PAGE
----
Do's and Don'ts for Your Next E-Mail Fundraising Appeal | npENGAGE

Do’s and Don’ts for Your Next Email Fundraising Appeal

By on Jun 24, 2015


Email Fundraising Appeals

Email is the killer app for online fundraising.  Sure, your website, social media, and crowdfunding are all important fundraising channels, but no other online medium lets you go out and actively communicate with your donors online like e-mail.  Every nonprofit should be using email to both cultivate donors and make fundraising asks.

In this article, we present some important do’s and don’ts when sending out fundraising appeals via email:

1. DO Keep it Short!

While the common wisdom for regular (snail-mail) fundraising letters is that they should be relatively long, the same is not true for fundraising e-mails.  People don’t like reading long wordy e-mails.  Keep your email solicitations short and to the point.  Include enough information for people to make a decision, then provide links for them to either make a donation or get more information from your website.

2. DON’T Ask for Large Gifts

Very few large gifts are given in response to a fundraising email (at least not without further follow-up).  Use e-mail solicitations to ask for small or mid-level gifts from your list.

3. DO Tie it to Something Tangible

One of the best tactics for getting people to donate online through an email letter is to tie your ask to something tangible.  People like to know where their money is going, and this is doubly true on an impersonal medium like email.  Tying your ask to something tangible is a great way to let people know how their money will be spent.  For example, you might ask for $25 to buy school supplies for one student (with the option to sponsor ten students for $250) or for $32 to pay for 20 hot meals for the homeless.  You get the idea…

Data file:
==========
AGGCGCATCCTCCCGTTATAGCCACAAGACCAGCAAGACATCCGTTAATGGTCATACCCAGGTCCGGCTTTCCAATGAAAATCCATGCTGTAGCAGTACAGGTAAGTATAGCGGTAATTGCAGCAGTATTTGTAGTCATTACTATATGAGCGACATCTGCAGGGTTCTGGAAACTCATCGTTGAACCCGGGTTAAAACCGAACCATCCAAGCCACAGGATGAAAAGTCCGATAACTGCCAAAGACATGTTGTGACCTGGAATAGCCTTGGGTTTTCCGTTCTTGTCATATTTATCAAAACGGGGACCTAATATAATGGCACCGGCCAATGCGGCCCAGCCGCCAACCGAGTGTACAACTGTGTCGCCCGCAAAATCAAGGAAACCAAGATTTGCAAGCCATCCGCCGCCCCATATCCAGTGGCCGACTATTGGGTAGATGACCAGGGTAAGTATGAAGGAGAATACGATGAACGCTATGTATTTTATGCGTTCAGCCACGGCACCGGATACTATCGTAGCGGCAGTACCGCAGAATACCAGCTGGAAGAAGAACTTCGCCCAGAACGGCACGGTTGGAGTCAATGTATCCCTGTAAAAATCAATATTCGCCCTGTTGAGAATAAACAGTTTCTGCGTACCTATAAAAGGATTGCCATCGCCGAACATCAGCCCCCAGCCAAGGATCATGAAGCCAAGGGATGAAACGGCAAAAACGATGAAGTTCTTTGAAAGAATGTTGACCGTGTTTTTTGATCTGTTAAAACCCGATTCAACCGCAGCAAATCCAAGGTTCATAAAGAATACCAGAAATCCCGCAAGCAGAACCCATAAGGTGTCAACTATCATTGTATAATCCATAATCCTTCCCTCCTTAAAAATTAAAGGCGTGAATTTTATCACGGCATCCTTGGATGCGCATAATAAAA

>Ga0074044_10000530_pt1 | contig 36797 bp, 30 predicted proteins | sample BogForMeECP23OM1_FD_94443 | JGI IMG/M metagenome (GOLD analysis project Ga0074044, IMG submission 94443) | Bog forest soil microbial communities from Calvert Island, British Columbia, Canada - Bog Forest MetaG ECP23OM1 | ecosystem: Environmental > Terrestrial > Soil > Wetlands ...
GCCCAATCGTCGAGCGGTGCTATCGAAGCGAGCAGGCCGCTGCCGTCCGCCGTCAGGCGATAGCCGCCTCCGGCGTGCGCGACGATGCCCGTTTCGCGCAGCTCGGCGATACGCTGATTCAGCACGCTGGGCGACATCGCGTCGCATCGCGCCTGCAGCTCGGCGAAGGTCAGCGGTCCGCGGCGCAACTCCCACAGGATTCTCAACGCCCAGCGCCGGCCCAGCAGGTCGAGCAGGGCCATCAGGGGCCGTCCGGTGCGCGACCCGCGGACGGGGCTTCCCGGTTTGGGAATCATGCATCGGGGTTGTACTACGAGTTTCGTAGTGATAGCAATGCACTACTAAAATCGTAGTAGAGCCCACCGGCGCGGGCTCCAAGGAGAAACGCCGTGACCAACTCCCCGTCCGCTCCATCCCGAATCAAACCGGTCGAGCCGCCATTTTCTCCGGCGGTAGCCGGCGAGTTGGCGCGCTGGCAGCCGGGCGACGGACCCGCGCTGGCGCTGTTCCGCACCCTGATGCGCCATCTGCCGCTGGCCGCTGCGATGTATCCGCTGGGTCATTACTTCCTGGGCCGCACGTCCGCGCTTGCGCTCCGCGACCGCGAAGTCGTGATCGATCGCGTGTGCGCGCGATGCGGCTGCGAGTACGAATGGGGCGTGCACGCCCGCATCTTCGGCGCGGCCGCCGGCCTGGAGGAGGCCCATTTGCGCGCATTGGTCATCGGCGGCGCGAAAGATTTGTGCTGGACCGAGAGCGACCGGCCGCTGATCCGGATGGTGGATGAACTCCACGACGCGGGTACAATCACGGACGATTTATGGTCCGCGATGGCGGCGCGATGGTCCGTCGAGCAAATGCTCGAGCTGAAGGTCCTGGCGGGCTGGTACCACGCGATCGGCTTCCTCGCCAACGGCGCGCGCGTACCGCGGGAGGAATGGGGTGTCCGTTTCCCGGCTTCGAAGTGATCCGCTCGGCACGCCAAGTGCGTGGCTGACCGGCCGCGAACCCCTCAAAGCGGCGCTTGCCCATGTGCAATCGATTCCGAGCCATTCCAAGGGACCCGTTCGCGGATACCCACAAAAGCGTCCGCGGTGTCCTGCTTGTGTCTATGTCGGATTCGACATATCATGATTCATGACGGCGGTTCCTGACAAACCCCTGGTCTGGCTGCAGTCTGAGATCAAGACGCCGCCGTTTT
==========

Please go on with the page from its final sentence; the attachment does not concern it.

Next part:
4. DON’T Spam

You’re only sending fundraising email out to your own list… right?  Never send out unsolicited (spam) emails.  They don’t work, and only make people mad.  Start a list of all of your supporters and donors.  Send them regular email updates and newsletters.  Then, from time to time, throw in an ask.

5. DO Include Offline Contact Information

Some people from your list may want to contact you directly for more information, or to make a larger gift.  Make sure they have a way to get in touch with you.  Include a link to your website and your organization’s phone number in every fundraising email you send out.

There you have it – five quick ways to make sure your fundraising-emails are used to maximum effect.  Remember that email solicitations should not be the only e-mail contact you have with your donors.  Keep them informed and up-to-date, stay in touch with them, and when you need their help (or money), ask for it.

Joe Garecht Blog Post


Joe Garecht is a non-profit consultant, author, and speaker, and President of Garecht Fundraising Associates.  Previously, he was the founder of The Fundraising Authority.  He has almost 20 years of fundraising experience as a development director, executive director, and consultant to hundreds of non-profit organizations.  Joe is the author of How to Raise More Money for Any Non-Profit, The Non-Profit Fundraising Formula, and numerous other books on fundraising & philanthropy.  You can get in touch with Joe by visiting his website at

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